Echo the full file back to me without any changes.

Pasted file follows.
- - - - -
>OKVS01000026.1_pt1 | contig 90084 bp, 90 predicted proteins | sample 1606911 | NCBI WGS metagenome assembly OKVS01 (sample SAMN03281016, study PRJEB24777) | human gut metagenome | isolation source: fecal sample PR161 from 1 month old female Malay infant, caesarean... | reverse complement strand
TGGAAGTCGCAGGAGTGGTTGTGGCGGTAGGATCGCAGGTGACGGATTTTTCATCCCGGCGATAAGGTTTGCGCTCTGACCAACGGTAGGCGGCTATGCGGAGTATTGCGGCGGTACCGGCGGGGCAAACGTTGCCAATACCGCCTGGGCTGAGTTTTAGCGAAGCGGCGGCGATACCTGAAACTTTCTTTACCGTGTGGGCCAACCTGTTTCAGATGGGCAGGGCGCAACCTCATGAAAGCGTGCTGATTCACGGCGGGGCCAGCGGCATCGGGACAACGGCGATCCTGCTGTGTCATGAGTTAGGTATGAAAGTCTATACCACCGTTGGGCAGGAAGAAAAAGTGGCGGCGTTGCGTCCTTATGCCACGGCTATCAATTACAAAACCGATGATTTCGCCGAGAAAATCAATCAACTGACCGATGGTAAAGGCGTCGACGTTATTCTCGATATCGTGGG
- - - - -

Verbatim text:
>OKVS01000026.1_pt1 | contig 90084 bp, 90 predicted proteins | sample 1606911 | NCBI WGS metagenome assembly OKVS01 (sample SAMN03281016, study PRJEB24777) | human gut metagenome | isolation source: fecal sample PR161 from 1 month old female Malay infant, caesarean... | reverse complement strand
TGGAAGTCGCAGGAGTGGTTGTGGCGGTAGGATCGCAGGTGACGGATTTTTCATCCCGGCGATAAGGTTTGCGCTCTGACCAACGGTAGGCGGCTATGCGGAGTATTGCGGCGGTACCGGCGGGGCAAACGTTGCCAATACCGCCTGGGCTGAGTTTTAGCGAAGCGGCGGCGATACCTGAAACTTTCTTTACCGTGTGGGCCAACCTGTTTCAGATGGGCAGGGCGCAACCTCATGAAAGCGTGCTGATTCACGGCGGGGCCAGCGGCATCGGGACAACGGCGATCCTGCTGTGTCATGAGTTAGGTATGAAAGTCTATACCACCGTTGGGCAGGAAGAAAAAGTGGCGGCGTTGCGTCCTTATGCCACGGCTATCAATTACAAAACCGATGATTTCGCCGAGAAAATCAATCAACTGACCGATGGTAAAGGCGTCGACGTTATTCTCGATATCGTGGG